Three months later he was hired as a sportscaster at another station, and not long after that he was spotted by a "Today" show producer and offered a network job — and that was that for more than three decades.

"I wanted to leave while I still loved the job," he says.

His last television feature essay was about his wife, Cathy, a tender few minutes in which he said it was she who has inspired him "to see the beauty in our everyday existence."

A couple of weeks later, he said, "Whenever I meet people and Cathy is there, they will always say to her, 'You must be a saint.'"

He has been in love with her for a very long time and has also formed close relationships with many of the people he has met through his television work.

"In a lot of cases, I have become lifelong friends with many of these people," he says. "We share things during the interview process. When you talk, information comes out, feelings come out."

He mentions a recent story about a 63-year-old Chicago mailman named James Hundley.

"He was in the middle of some real rough stuff in Mississippi during the civil rights movement," Leonard says. "And he never really talked much about it until we got together. Now we talk all the time. We have formed a real friendship."

Among his most memorable and meaningful stories was a three-month-long trip in a rented RV that took his family and elderly parents on what he described as "one last lap around the country."

This manifested itself in a four-part series for "Today" and a book, "The Ride of Our Lives: Roadside Lessons of an American Family," a charming, funny and not-so-funny tale.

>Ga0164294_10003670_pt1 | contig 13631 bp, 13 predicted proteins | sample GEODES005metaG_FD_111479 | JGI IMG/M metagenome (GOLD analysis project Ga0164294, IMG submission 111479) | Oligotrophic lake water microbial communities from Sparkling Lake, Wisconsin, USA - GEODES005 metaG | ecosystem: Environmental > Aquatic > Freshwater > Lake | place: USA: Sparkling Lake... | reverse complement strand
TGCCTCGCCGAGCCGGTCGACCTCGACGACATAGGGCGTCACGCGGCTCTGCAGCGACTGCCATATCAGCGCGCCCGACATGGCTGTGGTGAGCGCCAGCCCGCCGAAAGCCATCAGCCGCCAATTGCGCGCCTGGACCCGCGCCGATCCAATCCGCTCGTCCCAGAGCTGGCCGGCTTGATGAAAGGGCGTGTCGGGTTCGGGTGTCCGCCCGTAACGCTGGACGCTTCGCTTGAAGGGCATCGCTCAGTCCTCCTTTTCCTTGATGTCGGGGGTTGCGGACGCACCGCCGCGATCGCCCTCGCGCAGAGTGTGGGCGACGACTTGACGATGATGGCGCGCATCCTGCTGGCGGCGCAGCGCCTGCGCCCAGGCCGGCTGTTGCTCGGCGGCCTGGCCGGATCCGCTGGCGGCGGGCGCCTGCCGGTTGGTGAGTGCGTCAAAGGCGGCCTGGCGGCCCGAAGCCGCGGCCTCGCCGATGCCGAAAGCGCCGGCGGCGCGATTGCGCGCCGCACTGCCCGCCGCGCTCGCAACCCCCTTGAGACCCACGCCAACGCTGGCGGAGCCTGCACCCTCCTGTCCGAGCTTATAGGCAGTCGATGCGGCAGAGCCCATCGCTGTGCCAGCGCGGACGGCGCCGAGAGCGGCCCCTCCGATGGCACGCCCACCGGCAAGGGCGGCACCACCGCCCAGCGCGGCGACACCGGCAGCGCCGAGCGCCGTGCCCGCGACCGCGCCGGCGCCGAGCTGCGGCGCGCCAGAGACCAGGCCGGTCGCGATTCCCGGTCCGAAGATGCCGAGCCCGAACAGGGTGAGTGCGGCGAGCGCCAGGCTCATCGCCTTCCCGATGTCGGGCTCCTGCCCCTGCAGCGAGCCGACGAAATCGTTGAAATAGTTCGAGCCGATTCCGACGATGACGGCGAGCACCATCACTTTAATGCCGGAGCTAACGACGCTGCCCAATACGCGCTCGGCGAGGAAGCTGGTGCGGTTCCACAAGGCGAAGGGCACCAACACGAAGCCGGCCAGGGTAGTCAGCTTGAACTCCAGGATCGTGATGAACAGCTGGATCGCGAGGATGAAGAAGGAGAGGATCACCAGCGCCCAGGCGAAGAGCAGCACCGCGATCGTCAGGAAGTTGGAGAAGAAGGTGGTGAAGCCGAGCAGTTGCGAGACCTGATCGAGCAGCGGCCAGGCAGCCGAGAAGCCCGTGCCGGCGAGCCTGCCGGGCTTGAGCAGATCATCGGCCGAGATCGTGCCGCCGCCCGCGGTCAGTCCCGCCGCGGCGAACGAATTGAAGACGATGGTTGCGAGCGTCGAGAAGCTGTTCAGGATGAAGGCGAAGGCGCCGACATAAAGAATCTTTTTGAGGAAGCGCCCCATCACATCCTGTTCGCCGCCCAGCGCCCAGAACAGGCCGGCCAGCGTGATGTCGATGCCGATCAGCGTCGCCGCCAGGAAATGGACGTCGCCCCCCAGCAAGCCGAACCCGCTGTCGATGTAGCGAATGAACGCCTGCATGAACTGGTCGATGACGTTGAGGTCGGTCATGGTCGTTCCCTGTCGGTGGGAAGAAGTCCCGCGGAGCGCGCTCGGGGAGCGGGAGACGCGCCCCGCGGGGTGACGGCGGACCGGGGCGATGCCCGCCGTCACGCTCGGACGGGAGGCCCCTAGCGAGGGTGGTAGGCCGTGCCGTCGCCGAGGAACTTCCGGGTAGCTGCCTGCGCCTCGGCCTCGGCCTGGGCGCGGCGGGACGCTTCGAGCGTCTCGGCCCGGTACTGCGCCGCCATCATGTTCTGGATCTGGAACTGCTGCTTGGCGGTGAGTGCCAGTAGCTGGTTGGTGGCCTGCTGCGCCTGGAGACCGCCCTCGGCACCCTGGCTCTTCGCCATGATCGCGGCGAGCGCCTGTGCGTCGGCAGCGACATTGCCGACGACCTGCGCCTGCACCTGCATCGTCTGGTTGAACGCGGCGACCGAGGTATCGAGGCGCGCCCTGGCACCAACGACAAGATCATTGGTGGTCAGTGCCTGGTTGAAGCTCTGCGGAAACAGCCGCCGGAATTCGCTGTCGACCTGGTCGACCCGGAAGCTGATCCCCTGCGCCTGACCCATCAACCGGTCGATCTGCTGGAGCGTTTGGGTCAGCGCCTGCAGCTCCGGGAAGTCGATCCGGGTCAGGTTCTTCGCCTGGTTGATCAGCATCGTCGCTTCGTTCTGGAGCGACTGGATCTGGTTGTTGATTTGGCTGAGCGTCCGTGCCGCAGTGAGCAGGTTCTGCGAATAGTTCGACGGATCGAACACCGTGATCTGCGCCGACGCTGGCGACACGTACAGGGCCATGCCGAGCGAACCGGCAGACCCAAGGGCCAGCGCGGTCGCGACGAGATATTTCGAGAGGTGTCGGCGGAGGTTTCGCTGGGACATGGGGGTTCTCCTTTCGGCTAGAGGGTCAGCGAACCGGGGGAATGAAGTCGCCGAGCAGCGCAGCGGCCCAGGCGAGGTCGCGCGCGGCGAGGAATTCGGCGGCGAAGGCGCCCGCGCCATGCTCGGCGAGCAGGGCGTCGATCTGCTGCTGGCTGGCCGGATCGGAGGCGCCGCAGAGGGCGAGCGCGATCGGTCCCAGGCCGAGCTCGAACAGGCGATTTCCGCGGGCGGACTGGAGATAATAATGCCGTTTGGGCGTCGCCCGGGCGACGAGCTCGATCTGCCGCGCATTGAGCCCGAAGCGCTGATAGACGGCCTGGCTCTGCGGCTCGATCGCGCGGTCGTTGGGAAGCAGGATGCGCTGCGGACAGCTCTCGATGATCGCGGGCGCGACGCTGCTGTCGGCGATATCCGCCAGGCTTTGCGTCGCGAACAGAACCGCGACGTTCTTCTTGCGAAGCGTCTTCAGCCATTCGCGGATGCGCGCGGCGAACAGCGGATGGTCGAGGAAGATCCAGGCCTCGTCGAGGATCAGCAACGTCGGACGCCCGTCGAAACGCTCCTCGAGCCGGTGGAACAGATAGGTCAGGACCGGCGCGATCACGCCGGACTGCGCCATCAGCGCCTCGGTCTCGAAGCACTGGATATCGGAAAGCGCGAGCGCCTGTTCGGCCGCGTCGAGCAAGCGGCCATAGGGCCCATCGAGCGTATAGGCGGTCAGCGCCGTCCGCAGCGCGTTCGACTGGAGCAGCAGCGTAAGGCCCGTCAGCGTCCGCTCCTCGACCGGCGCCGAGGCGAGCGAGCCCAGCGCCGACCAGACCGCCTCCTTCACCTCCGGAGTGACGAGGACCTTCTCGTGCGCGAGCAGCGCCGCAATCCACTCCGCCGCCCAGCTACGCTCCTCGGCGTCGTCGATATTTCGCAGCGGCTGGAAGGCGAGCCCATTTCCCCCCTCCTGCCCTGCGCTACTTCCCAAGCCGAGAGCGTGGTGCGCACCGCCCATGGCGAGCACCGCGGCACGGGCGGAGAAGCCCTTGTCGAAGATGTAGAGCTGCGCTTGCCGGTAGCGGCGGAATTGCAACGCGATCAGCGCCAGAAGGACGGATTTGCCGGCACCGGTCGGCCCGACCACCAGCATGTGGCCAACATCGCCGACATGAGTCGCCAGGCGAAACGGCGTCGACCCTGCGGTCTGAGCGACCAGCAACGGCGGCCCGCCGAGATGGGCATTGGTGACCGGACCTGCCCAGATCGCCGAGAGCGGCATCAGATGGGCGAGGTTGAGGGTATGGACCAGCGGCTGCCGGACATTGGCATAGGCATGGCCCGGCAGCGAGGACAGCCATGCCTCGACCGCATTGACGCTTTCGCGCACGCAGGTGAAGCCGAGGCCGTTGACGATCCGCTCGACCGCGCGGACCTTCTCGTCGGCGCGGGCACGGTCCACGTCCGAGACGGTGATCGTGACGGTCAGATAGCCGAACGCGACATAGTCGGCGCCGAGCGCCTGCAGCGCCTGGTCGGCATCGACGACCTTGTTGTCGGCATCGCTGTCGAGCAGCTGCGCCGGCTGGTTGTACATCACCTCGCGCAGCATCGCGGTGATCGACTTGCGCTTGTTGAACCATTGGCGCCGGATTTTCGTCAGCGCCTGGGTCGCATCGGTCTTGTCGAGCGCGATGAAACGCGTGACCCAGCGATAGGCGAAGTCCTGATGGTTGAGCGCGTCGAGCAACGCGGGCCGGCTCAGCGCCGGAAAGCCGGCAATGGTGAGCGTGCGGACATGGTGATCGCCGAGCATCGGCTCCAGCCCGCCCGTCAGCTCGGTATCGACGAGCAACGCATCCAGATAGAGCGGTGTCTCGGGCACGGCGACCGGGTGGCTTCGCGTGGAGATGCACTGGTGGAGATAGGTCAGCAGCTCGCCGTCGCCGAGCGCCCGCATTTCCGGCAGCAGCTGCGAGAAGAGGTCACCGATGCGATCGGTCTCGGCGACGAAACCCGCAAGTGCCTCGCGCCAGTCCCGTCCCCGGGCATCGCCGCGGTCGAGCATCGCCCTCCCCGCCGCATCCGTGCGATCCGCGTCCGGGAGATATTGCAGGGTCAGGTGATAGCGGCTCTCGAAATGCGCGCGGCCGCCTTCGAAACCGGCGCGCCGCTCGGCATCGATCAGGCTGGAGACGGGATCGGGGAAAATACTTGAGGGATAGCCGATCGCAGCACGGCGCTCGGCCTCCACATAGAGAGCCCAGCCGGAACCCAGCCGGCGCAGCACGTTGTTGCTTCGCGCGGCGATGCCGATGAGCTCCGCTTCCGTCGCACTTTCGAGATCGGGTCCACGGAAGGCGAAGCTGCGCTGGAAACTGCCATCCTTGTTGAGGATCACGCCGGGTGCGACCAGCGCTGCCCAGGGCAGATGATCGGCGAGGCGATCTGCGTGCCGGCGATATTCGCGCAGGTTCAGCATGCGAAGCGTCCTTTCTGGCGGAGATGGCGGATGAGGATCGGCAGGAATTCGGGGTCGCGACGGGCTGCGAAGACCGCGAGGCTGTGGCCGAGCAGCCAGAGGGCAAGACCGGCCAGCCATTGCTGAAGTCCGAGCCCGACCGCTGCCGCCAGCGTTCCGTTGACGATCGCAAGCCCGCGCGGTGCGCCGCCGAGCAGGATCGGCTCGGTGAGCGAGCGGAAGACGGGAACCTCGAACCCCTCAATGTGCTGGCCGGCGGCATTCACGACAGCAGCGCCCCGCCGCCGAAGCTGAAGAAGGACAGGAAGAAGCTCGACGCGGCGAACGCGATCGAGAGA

Leonard remains part of a family-run video production company, Picture Show Films. He is not sure he is up to another big TV project, such as 2011's "Catholicism," a 10-part documentary about the history of the Catholic faith. He has five active grandchildren and still plays competitive ice hockey (his family bought him a helmet for his 65th birthday).

Asked what he plans to do now, he became reflective.

"Every year I would do a story about where the Rockefeller Center Christmas trees came from," he says. "It's a hard story: Just a tree in a yard. This year it was about a Hungarian refugee. He came here in 1956 when he was 20. No money, didn't know a soul. He eventually had a gas station in New Jersey and a house on a little bit of land.

"That's where the tree came from, and I said to him, 'Now your tree is the most famous tree in the world. What do you want people to know about you?'

"He started to tear up, and he said, 'I just came here, and I got a piece of the American dream,' and I realized that the reason he was crying was that — through all those years changing tires, pumping gas — no one had ever asked him that question before."

Leonard paused for a moment and then said, "Everybody has a story," getting to the very essence of what has made him a unique and compelling presence on television.

Rick Kogan hosts "The Afternoon Shift" 2-4 p.m. on WBEZ-91.5 FM. Among this week's guests will be the Tribune's Ernest Wilkins and musicians Jamie O'Reilly and Michael Smith.

rkogan@tribune.com